Providing you are using 10g you can use regular expressions to do this.  The following expression returns the correct result even when the URL (the bind variable FSP_AFTER_LOGIN_URL has colons replaced by vertical bars) is very short or non-existent.  You can use this in a page computation to set another page item and then use that item as the basis of a branch.  The code assumes that page 13 is the application home page.  Remember to change it if you cut and paste this code.


CASE
    WHEN :fsp_after_login_url IS NOT NULL
    THEN REGEXP_REPLACE (REPLACE (:fsp_after_login_url, '|', ':'),
                           '^(.*?)(:|$)(.*?)(:|$)(.*?)(:|$)(.*)$',
                           '\1:\3:' || v ('SESSION') || ':\7'
                         )
     ELSE 'f?p=' || :app_id || ':13:' || v ('SESSION')
END

Let us work through this.   Firstly, we use standard replace to change the ‘|’ characters back to ‘:’s.  The first bracked section (group) in the pattern is just an arbitrary string.  The ‘?’ makes the string as short as possible.  However, the second group must be a colon or the end of the string so the first group picks up everything up to the first colon (or the whole line if there isn’t one).  The same logic means that the third group must be the page number and the fifth group the old session.  Note that if either or both of these strings are not supplied then the groups are null.  The seventh group is any remainder.

Because the pattern starts with ‘^’ (beginning of line) and ends with ‘$’ (end of line) the entire string is replaced.  The replacement string places the value of the APEX item SESSION into the URL in place of the fifth group.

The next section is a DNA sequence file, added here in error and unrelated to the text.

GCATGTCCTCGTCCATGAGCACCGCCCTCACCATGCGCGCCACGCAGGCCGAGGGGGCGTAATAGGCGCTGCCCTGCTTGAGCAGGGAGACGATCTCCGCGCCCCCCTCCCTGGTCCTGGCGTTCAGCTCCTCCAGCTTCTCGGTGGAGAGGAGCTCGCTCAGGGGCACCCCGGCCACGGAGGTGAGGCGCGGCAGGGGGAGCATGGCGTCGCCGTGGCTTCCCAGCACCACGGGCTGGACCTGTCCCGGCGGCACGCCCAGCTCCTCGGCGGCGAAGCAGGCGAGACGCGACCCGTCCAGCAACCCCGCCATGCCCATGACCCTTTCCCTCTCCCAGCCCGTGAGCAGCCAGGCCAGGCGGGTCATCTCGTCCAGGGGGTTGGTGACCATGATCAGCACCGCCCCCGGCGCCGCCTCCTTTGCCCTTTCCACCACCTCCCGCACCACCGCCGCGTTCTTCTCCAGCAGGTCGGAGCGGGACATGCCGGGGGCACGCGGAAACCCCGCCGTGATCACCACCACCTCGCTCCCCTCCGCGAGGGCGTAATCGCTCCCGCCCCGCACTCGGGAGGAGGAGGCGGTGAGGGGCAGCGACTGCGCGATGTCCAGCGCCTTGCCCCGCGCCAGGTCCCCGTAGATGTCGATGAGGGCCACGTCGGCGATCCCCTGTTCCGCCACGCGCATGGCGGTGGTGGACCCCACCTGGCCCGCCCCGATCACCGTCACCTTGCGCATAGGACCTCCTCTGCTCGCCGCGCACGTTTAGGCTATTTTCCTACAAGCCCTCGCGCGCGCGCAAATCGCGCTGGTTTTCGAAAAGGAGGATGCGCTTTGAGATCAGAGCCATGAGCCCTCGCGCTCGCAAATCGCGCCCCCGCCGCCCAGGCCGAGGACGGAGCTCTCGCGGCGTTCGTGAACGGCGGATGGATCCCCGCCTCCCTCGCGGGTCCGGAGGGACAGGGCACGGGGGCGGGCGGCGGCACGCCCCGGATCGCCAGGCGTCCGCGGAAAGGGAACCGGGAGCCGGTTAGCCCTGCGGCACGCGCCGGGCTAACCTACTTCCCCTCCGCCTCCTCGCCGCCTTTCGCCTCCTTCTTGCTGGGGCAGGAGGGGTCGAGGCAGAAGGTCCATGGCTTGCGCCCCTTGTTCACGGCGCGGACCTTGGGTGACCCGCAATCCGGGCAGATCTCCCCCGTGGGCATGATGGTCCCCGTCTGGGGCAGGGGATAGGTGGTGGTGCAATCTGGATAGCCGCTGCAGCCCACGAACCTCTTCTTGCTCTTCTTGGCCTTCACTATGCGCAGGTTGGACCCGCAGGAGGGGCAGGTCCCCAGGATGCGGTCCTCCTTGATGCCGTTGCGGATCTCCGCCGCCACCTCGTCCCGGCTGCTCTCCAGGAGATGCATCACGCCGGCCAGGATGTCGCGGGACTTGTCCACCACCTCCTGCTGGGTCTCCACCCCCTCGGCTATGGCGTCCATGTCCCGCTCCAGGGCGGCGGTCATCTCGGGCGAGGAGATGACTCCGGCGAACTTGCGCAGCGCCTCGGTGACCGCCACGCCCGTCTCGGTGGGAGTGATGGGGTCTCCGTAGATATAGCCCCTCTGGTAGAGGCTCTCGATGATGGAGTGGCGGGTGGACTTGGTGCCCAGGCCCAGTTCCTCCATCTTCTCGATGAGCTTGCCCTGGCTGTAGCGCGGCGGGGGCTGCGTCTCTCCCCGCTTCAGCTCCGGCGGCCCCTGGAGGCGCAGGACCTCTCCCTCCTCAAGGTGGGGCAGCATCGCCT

Here are some example test results:



set echo off
set heading off
set feedback off

VARIABLE fsp_after_login_url varchar2(200);

EXEC :fsp_after_login_url := 'f?p=123|99|old_session|a|b|c';

SELECT CASE
          WHEN :fsp_after_login_url IS NOT NULL
             THEN REGEXP_REPLACE (REPLACE (:fsp_after_login_url, '|', ':'),
                                  '^(.*?)(:|$)(.*?)(:|$)(.*?)(:|$)(.*)$',
                                  '\1:\3:' || 'NEW_SESSION' || ':\7'
                                 )
          ELSE 'NOT APPLICABLE'
       END RESULT
  FROM DUAL;

EXEC :fsp_after_login_url := 'f?p=123|99|old_session';

/

EXEC :fsp_after_login_url := 'f?p=123|99';

/
EXEC :fsp_after_login_url := 'f?p=123';

/

results are:



f?p=123:99:NEW_SESSION:a:b:c

f?p=123:99:NEW_SESSION:

f?p=123:99:NEW_SESSION:

f?p=123::NEW_SESSION: